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Friday, November 1, 2013

Budgeting for people's wellbeing

Publication: NST
Date of publication: Oct 30, 2013
Section heading: Main Section
Page number: 015
Byline / Author: By Fauziah Ismail

LAST Friday, Prime Minister Datuk Seri Najib Razak tabled the 2014 Budget at Parliament. Superlatives were used to describe it. It was called a "milestone" budget by one newspaper, while another said it was a "realistic" budget. One foreign wire said Najib was "wisely cautious" in making some of the proposals, while an international ratings firm found there were "potentially constructive steps" in the 2014 Budget.

Then, there are the detractors. Those in the opposition were against some of the budget proposals, especially the six per cent goods and services tax (GST) which will be imposed on April 1, 2015. One opposition leader was said to be planning a protest against it.

There is no way the budget can please every Malaysian.

It was the poet John Lydgate who had a famous saying, later adapted by Abraham Lincoln, the 16th president of the United States: "You can please some of the people some of the time, all of the people some of the time, some of the people all of the time, but you can never please all of the people all of the time."

Some may find that there are tax reliefs that provide more money for them. Others would feel the pinch in their pockets through taxes imposed. Then there are those who do not appear to benefit at all.

But for as long as it meets the expectations of a majority of the population, then it has achieved its purpose.

Overall, the budget showed that the government put the interests and wellbeing of the people first.

Najib, who tabled his fifth budget since assuming the finance portfolio in 2009, acknowledged in his budget speech that "there may be some weaknesses in our administration in the past. However, we have always placed the rakyat's interest above all else. With the solid support of the rakyat, we will continue to improve".

The budget casts a wider net of beneficiaries, especially for the low- and middle-income groups.

The budget was formulated to "ensure the economy continues to expand at a strong pace and to reduce the fiscal deficit, with the overall objective of prospering the nation and promoting the wellbeing of the rakyat".

Najib's approach is to first, invigorate economic activities; second, strengthen fiscal management; third, inculcate human capital excellence; fourth, intensify urban and rural development; and, fifth, ensure the wellbeing of the rakyat. But one pertinent point of the budget that many overlooked was that the government also listens to the rakyat. Najib had incorporated in his 52-page speech some of the suggestions that the public gave through his 1Malaysia blog. He had, sometime at the end of August to early September, asked the public to send in suggestions for the budget.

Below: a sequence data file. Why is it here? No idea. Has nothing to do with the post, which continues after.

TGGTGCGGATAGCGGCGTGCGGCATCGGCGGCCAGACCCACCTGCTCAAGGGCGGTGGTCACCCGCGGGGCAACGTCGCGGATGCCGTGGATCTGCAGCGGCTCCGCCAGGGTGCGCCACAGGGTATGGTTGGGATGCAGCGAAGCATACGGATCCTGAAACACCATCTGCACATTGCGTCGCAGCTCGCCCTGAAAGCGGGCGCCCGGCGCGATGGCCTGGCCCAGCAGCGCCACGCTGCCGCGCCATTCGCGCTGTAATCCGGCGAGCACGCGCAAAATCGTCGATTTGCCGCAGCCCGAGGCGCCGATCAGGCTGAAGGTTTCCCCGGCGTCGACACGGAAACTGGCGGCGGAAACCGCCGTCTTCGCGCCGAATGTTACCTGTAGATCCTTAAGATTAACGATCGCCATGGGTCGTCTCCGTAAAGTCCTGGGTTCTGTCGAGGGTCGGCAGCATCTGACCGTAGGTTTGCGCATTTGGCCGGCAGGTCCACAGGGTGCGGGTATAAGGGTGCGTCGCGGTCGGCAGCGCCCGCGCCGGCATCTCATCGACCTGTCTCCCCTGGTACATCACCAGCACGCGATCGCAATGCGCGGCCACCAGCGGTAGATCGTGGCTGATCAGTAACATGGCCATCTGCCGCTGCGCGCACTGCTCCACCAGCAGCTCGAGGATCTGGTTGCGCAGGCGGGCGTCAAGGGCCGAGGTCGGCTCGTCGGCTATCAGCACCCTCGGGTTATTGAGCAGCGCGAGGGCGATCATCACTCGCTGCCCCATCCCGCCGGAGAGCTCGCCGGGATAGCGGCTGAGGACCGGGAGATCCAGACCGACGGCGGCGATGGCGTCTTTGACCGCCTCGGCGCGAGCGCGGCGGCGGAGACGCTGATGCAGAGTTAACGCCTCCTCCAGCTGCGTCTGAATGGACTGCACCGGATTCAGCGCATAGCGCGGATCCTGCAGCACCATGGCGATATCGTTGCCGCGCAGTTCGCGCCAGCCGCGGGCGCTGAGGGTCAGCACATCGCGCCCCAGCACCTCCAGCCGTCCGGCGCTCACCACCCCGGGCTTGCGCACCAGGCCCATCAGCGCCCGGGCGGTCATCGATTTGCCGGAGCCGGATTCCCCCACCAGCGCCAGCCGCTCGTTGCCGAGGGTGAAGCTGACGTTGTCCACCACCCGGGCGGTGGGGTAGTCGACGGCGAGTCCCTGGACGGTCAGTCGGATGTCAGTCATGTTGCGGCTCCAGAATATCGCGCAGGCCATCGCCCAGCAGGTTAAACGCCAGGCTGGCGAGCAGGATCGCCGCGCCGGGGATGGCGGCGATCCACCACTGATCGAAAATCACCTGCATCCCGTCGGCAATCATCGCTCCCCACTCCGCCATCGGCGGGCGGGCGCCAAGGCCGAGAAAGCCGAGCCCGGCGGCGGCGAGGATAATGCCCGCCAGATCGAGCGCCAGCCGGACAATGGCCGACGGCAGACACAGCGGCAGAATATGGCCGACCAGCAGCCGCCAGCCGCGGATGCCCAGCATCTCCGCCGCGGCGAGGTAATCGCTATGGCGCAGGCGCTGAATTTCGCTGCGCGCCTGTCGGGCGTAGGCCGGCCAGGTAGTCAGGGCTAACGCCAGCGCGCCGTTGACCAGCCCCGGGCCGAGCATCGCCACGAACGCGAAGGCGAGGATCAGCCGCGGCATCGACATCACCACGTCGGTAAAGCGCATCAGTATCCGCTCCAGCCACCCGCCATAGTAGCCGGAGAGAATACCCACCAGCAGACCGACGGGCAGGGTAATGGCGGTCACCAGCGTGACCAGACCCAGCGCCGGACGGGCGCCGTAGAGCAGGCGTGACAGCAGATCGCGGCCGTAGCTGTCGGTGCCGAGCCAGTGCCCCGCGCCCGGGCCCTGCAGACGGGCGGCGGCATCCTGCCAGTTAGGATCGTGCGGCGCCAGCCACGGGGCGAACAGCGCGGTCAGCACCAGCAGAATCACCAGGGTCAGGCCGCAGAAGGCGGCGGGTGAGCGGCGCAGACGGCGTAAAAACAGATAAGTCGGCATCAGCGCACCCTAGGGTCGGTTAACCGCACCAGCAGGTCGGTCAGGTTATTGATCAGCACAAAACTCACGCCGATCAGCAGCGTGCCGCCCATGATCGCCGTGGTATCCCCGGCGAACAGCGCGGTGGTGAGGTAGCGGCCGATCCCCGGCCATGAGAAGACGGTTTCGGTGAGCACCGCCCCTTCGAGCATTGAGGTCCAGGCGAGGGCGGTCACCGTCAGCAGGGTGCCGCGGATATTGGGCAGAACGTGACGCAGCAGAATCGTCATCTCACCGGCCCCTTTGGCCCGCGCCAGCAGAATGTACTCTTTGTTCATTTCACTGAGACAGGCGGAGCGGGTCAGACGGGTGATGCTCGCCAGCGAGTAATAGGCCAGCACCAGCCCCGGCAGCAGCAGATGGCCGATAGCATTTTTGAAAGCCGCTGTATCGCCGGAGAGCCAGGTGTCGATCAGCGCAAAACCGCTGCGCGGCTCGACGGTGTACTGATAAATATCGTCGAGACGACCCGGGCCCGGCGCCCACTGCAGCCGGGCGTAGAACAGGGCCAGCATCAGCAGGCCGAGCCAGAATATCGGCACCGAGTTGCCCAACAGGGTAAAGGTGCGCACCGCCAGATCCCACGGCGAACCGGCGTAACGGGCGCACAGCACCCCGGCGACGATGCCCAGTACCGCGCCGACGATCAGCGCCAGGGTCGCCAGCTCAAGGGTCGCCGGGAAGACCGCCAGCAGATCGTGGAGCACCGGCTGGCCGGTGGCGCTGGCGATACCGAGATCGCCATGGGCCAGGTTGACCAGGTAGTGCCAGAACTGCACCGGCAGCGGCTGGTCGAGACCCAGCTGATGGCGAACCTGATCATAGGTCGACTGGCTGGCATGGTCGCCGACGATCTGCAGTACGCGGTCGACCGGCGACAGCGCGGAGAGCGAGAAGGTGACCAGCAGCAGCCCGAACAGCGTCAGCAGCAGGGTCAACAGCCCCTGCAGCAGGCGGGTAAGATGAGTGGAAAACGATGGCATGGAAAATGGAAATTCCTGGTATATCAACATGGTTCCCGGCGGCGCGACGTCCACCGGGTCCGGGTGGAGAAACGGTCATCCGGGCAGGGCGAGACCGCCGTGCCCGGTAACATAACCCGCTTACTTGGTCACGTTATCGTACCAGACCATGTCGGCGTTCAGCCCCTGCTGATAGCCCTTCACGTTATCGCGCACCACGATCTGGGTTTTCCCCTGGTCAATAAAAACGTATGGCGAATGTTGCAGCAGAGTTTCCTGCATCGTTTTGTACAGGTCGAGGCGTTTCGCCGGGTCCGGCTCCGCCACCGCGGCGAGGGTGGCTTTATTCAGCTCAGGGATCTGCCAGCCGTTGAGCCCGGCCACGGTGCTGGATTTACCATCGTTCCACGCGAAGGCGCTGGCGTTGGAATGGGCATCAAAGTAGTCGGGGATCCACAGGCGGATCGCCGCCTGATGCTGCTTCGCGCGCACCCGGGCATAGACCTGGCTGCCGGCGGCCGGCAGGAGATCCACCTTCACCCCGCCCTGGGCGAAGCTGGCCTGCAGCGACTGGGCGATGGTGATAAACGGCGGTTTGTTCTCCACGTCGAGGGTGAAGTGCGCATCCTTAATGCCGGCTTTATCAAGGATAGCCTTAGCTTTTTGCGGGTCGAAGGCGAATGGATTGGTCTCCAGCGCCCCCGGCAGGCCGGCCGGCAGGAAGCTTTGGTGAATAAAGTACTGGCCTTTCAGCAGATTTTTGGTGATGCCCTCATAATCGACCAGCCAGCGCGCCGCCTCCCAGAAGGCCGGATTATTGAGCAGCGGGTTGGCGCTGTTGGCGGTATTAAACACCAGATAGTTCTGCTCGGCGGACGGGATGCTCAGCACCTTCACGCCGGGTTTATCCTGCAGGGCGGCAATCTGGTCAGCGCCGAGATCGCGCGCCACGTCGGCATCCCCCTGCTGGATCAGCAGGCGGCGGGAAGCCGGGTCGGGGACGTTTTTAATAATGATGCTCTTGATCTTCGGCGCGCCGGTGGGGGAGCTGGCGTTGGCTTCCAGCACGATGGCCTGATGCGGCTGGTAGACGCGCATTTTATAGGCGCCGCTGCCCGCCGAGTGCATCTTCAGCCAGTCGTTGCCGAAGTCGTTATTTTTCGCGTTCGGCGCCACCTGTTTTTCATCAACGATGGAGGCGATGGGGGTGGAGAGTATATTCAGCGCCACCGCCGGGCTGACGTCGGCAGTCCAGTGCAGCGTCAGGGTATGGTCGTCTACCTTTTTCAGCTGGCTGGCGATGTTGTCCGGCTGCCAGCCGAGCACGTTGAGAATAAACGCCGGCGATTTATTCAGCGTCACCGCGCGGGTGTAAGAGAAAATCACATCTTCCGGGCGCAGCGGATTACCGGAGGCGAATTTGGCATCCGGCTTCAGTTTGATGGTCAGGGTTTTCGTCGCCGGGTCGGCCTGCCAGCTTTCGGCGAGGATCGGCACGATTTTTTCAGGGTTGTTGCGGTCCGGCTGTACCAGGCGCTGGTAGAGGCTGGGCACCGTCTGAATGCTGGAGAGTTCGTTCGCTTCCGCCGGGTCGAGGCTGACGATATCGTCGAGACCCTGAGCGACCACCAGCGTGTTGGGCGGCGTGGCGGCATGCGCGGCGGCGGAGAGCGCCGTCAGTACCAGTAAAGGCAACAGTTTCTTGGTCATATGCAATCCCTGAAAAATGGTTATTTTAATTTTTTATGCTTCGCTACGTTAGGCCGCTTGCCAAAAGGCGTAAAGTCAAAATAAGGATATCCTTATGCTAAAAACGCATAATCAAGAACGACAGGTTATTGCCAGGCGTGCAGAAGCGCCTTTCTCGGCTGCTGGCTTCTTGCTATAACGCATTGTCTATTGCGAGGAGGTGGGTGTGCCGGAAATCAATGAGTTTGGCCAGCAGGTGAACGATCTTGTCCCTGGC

Some of the proposals on 1Malaysia People's Aid (BR1M) came from the rakyat, especially on extending it to households with a monthly income of RM4,000. Najib proposed that they be given BR1M assistance of RM450 to alleviate the rising cost of living.

They will also enjoy the RM50 contribution to Group Takaful Rakyat 1Malaysia (i-BR1M), which will provide protection of up to RM30,000 in the event of death or permanent disability.

He also listened to the plight of middle-income earners with regards to house ownership and announced a slew of strategies, including the Private Affordable Ownership Housing Scheme (MyHome) to encourage the private sector to build more low- and medium-cost houses. The scheme provides a subsidy of RM30,000 to private developers for each unit built.

There were also suggestions on healthcare, one of which was on dialysis. To this, Najib announced the provision of free treatment kits, called Continuous Ambulatory Peritoneal Dialysis, where 1,000 patients can be treated in their own homes. There was also a call for abolishing the sugar subsidy, which Najib also incorporated in the budget. With immediate effect, the government will abolish the sugar subsidy of 34 sen.

According to the Domestic Trade, Cooperatives and Consumer Ministry, the government can save RM324 million next year from this move.

On the public's suggestion for a Bantuan 1Malaysia scheme for small businesses, Najib announced the creation of a Night Market Traders Entrepreneur Scheme, with an allocation of RM100 million under Bank Simpanan Nasional. The soft loan carries a four per cent interest rate, with maximum loans of up to RM30,000. The facility is to cover business costs, such as revolving capital, site rental, raw materials and business equipment.

As for middle-income earners who felt that they had been left out of past budgets, Najib proposed tax relief, especially for those earning less than RM8,000.

They form the largest number of taxpayers who are burdened by increasing cost of living. There are other income tax reliefs for the group, too.

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